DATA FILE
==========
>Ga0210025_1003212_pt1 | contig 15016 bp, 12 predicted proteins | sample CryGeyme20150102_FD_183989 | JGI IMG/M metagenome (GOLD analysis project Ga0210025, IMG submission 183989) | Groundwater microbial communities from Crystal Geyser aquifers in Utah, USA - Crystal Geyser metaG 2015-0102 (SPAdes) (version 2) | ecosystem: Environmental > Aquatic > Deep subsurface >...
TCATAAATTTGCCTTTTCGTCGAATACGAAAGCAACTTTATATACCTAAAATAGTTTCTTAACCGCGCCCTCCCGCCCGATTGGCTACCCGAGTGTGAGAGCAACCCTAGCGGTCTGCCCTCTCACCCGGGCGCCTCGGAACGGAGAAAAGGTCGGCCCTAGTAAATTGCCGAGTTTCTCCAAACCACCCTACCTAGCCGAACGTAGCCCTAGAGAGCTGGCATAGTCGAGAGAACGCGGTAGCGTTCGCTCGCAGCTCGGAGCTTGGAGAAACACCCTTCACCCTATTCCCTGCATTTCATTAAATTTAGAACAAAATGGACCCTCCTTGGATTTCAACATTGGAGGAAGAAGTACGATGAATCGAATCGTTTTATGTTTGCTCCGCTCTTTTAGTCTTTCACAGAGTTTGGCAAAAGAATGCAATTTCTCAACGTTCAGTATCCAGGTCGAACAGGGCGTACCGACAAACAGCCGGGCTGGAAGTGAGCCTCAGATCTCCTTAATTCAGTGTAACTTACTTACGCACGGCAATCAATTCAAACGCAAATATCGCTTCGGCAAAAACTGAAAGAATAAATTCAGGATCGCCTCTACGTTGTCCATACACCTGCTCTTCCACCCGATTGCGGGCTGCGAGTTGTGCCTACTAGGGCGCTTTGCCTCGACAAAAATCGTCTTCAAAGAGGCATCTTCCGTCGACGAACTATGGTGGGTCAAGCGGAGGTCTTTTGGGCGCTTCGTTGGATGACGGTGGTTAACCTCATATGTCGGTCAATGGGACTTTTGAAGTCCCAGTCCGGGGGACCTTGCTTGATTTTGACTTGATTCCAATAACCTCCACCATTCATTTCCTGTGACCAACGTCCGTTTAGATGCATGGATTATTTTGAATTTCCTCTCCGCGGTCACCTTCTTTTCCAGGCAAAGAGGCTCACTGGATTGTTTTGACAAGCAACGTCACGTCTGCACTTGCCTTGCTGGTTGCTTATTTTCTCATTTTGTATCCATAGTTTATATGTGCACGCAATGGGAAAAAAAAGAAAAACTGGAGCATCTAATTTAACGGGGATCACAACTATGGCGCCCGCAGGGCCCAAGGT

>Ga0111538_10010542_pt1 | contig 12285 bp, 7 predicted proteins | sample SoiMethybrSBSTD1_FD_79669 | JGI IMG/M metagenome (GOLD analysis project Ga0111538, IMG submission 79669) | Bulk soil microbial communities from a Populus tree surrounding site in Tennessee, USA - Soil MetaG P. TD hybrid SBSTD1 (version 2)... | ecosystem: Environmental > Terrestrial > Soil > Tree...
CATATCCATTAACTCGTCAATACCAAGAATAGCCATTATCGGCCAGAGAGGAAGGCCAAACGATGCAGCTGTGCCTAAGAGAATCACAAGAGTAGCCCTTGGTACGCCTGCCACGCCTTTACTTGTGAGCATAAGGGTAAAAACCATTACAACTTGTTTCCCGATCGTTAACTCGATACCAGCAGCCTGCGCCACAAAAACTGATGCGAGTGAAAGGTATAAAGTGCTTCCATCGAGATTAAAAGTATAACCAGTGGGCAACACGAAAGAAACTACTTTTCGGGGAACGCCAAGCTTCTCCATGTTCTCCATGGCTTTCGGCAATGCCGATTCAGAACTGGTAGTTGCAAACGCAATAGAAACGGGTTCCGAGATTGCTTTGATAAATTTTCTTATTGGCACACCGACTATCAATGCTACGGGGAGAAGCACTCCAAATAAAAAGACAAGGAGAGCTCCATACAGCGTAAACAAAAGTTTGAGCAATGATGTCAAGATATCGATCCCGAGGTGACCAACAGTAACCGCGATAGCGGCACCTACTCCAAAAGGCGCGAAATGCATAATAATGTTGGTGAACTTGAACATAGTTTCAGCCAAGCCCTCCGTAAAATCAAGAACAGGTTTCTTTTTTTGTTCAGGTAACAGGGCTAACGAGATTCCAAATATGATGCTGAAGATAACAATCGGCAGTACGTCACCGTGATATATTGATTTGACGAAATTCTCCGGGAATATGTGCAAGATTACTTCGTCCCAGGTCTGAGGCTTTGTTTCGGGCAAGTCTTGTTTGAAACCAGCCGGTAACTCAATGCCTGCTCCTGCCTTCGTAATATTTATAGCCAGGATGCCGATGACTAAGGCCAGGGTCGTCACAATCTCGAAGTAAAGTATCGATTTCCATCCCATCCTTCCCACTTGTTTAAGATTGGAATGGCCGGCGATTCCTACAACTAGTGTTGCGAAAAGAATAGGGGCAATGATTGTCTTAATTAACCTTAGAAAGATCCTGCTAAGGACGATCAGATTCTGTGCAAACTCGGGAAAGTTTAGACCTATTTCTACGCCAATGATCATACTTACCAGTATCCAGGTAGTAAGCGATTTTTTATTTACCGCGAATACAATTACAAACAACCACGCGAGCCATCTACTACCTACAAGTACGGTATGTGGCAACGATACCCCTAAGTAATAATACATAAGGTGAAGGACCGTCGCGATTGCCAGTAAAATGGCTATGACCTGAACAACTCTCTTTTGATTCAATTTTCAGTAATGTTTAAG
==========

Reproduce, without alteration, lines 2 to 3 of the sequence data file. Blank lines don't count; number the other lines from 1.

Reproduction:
TCATAAATTTGCCTTTTCGTCGAATACGAAAGCAACTTTATATACCTAAAATAGTTTCTTAACCGCGCCCTCCCGCCCGATTGGCTACCCGAGTGTGAGAGCAACCCTAGCGGTCTGCCCTCTCACCCGGGCGCCTCGGAACGGAGAAAAGGTCGGCCCTAGTAAATTGCCGAGTTTCTCCAAACCACCCTACCTAGCCGAACGTAGCCCTAGAGAGCTGGCATAGTCGAGAGAACGCGGTAGCGTTCGCTCGCAGCTCGGAGCTTGGAGAAACACCCTTCACCCTATTCCCTGCATTTCATTAAATTTAGAACAAAATGGACCCTCCTTGGATTTCAACATTGGAGGAAGAAGTACGATGAATCGAATCGTTTTATGTTTGCTCCGCTCTTTTAGTCTTTCACAGAGTTTGGCAAAAGAATGCAATTTCTCAACGTTCAGTATCCAGGTCGAACAGGGCGTACCGACAAACAGCCGGGCTGGAAGTGAGCCTCAGATCTCCTTAATTCAGTGTAACTTACTTACGCACGGCAATCAATTCAAACGCAAATATCGCTTCGGCAAAAACTGAAAGAATAAATTCAGGATCGCCTCTACGTTGTCCATACACCTGCTCTTCCACCCGATTGCGGGCTGCGAGTTGTGCCTACTAGGGCGCTTTGCCTCGACAAAAATCGTCTTCAAAGAGGCATCTTCCGTCGACGAACTATGGTGGGTCAAGCGGAGGTCTTTTGGGCGCTTCGTTGGATGACGGTGGTTAACCTCATATGTCGGTCAATGGGACTTTTGAAGTCCCAGTCCGGGGGACCTTGCTTGATTTTGACTTGATTCCAATAACCTCCACCATTCATTTCCTGTGACCAACGTCCGTTTAGATGCATGGATTATTTTGAATTTCCTCTCCGCGGTCACCTTCTTTTCCAGGCAAAGAGGCTCACTGGATTGTTTTGACAAGCAACGTCACGTCTGCACTTGCCTTGCTGGTTGCTTATTTTCTCATTTTGTATCCATAGTTTATATGTGCACGCAATGGGAAAAAAAAGAAAAACTGGAGCATCTAATTTAACGGGGATCACAACTATGGCGCCCGCAGGGCCCAAGGT

>Ga0111538_10010542_pt1 | contig 12285 bp, 7 predicted proteins | sample SoiMethybrSBSTD1_FD_79669 | JGI IMG/M metagenome (GOLD analysis project Ga0111538, IMG submission 79669) | Bulk soil microbial communities from a Populus tree surrounding site in Tennessee, USA - Soil MetaG P. TD hybrid SBSTD1 (version 2)... | ecosystem: Environmental > Terrestrial > Soil > Tree...